(c) The largest galaxy in the Local Group. also known as the Great Spiral and M31. It is about one and a half times the size of our own galaxy, and contains at least 300 globular clusters. Two smaller, elliptical galaxies (M32 and NGC 205) lie close to it. [A84]

Andromeda I, II, III

Three dwarf spheroidal galaxies, in the Andromeda subgroup of the Local Group, discovered by van den Bergh in 1972. They are among the intrinsically faintest members of the Local Group. [H76]

S Andromedae

A supernova seen in 1885 in the Andromeda Galaxy. [H76]


(a) A unit that measures the wavelength of light and equals 0.00000001 of a centimeter. Blue light has a wavelength of about 4400 angstroms, yellow light 5500 angstroms, and red light 6500 angstroms. [C95]
(b) A unit of length equal to 10-10 meters; symbol Å. Named for Swedish physicist Anders Jonas Angstrom (1814-1874). [McL97]
(c) A unit of length equal to 10-10 m. It is used in atomic and molecular measurements and for the wavelength of electromagnetic radiation in the visible, near infra-red and near ultraviolet regions of the spectrum. The definition of the unit is based on the red emission line of the cadmium spectrum which has an internationally agreed wavelength of 6438.4696 Å in dry air at standard atmospheric pressure at a temperature of 15°C and containing 0.03% carbon dioxide by volume.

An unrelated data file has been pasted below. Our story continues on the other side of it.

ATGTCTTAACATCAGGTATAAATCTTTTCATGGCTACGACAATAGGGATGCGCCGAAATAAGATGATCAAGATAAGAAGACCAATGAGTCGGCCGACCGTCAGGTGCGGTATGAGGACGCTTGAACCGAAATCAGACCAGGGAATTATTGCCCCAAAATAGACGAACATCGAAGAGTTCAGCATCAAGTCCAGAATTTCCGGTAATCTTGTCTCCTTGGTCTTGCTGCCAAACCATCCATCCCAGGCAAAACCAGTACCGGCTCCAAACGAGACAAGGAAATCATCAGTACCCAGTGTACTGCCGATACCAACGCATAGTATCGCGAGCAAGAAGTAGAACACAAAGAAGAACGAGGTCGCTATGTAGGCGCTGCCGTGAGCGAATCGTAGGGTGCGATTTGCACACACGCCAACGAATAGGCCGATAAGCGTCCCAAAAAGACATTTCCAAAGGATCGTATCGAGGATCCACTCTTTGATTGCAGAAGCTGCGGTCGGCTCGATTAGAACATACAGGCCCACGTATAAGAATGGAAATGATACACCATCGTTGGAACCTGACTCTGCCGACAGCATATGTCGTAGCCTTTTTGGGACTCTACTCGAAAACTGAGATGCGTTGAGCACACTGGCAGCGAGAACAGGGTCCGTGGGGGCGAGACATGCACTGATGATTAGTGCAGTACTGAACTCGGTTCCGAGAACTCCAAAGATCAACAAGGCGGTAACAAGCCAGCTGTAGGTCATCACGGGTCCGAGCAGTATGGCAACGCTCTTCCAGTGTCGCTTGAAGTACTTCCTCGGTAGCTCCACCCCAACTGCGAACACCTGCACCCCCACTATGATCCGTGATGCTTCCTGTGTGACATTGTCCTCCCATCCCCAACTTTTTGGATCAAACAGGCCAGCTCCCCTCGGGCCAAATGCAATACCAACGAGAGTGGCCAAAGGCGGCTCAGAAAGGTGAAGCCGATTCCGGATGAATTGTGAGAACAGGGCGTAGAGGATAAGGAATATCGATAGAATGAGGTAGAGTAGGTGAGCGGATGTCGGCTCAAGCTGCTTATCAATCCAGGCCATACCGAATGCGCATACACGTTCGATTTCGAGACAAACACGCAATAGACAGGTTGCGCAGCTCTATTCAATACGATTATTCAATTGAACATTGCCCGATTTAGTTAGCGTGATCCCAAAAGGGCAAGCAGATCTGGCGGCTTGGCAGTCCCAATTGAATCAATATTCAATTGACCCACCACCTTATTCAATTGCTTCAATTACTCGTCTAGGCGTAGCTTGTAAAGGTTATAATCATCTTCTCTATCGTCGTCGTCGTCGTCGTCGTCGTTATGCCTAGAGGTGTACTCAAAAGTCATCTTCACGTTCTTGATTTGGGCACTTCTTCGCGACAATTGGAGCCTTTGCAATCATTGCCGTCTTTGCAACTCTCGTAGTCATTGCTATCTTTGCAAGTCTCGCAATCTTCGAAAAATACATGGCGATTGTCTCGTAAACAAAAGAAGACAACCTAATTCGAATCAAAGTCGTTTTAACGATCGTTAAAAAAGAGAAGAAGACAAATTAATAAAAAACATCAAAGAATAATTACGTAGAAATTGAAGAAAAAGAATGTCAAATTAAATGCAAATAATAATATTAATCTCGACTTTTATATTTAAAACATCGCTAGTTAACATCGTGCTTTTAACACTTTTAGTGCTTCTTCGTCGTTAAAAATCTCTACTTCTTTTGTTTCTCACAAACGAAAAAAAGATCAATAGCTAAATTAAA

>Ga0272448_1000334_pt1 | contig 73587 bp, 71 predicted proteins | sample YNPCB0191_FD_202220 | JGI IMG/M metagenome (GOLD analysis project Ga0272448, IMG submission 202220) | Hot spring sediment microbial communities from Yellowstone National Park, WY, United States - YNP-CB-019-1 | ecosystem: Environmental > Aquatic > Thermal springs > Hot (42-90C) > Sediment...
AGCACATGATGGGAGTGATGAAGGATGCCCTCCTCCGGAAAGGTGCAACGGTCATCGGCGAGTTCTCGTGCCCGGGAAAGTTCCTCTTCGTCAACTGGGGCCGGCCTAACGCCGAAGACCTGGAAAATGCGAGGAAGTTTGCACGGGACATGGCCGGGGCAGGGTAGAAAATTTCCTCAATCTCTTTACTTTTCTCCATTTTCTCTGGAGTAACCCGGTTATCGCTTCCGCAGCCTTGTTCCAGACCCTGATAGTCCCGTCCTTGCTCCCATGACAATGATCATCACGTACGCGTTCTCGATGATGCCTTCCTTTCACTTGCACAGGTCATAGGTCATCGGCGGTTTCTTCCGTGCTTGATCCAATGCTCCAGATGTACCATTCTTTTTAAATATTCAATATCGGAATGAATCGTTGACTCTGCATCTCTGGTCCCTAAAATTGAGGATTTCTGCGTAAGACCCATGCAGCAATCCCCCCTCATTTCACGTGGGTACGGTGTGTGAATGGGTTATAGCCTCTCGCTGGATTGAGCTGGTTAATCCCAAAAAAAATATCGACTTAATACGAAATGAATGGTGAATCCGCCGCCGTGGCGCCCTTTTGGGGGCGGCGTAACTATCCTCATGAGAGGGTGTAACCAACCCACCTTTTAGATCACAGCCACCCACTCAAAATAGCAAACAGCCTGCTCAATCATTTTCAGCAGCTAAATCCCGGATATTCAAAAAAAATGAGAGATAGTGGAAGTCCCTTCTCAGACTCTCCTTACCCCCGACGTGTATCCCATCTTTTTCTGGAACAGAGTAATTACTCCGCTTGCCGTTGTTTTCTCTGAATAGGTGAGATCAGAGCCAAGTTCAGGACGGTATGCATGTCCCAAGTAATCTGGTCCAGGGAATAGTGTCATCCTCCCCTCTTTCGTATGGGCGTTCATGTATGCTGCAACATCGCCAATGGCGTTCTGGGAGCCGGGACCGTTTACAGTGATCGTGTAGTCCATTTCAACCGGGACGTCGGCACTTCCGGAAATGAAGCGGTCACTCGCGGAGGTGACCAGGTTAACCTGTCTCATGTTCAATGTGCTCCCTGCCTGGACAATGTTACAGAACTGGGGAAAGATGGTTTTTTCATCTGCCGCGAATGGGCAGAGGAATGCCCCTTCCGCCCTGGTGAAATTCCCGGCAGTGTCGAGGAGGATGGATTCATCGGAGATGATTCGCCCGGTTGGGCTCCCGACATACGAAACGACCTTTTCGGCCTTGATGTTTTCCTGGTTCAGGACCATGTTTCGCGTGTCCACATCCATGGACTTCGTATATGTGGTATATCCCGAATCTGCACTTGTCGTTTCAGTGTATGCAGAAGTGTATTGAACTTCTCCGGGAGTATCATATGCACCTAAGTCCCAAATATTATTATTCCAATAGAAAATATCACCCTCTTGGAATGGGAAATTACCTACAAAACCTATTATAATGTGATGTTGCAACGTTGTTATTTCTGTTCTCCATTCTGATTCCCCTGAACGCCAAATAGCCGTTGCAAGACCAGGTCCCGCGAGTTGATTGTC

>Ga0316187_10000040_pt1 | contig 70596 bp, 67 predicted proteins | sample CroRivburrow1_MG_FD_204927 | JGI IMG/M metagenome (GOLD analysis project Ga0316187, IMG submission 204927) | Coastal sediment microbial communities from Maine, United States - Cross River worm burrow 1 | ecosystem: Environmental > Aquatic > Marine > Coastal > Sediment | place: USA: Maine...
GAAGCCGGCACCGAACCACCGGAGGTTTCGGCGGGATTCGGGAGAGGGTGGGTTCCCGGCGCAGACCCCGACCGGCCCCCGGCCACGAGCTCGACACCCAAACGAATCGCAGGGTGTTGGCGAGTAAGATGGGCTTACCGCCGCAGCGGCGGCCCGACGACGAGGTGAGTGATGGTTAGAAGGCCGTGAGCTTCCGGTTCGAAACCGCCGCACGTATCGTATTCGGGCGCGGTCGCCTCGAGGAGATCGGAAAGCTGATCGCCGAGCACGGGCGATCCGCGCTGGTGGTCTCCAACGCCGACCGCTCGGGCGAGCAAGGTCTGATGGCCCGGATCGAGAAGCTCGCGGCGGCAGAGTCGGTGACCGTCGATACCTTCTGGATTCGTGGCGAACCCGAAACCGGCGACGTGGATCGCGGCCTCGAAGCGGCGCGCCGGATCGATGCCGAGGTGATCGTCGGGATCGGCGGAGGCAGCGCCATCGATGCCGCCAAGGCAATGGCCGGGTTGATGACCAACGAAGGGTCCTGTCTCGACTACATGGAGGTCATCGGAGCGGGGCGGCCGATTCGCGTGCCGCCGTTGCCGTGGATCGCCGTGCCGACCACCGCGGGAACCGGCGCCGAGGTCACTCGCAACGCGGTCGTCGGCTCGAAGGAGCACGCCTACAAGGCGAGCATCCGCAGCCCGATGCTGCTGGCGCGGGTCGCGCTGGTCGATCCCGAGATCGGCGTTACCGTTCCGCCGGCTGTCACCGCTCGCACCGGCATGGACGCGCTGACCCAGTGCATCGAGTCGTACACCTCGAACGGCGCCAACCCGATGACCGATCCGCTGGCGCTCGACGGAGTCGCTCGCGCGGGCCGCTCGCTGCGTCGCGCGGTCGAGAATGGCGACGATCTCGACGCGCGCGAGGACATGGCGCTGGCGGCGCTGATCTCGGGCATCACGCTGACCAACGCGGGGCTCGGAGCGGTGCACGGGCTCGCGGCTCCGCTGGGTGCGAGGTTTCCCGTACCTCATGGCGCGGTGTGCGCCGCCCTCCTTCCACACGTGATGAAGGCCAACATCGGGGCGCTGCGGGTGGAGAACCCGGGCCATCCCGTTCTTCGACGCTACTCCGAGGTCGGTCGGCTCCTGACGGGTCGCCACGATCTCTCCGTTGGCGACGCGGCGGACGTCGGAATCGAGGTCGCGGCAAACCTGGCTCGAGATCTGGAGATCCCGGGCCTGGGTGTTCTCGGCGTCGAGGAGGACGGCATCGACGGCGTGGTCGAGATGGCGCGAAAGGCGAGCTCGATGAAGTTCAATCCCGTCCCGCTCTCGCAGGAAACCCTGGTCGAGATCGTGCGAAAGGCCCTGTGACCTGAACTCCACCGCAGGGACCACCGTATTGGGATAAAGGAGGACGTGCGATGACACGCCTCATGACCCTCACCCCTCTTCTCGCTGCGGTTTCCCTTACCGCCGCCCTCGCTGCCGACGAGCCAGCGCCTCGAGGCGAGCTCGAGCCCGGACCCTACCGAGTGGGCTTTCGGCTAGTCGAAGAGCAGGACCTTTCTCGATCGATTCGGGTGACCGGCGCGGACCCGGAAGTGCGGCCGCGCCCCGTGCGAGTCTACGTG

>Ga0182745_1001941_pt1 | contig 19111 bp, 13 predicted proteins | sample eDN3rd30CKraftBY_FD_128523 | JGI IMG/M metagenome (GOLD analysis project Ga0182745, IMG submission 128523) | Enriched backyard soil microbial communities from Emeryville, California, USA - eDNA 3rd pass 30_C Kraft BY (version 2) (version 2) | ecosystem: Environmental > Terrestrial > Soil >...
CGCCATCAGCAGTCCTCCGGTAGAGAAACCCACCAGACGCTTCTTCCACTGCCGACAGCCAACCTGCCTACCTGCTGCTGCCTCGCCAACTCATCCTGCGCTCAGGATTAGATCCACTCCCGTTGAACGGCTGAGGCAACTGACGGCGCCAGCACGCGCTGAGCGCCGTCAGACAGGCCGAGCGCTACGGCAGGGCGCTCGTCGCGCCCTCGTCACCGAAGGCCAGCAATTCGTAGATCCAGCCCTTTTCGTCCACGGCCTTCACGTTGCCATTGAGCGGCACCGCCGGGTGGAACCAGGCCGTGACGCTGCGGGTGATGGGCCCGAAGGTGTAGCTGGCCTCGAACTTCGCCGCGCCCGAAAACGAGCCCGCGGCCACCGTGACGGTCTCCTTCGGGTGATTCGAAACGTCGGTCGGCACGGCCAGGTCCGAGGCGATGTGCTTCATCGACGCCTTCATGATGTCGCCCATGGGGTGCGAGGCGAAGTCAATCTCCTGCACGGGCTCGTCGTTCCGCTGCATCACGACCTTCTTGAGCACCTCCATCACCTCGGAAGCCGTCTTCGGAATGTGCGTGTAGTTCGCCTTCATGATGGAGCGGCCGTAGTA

The unit was introduced by the International Union for Solar Research in 1907[19]. It was named after A. J. Ångström (1814-1874), the Scandinavian scientist who used units of 10-10 m to describe wavelengths in his classical map of the Solar spectrum made in 1868. The ångström was not confirmed as a unit of length by the International Congress of Weights and Measures until 1927. For over half a century the ångström was equal to 1.0000002 × 10-10 m but when the metre was defined in terms of the wavelength of krypton in 1960[20] the ångström became equal to 10-10 m exactly. The ångström is sometimes called a tenth metre.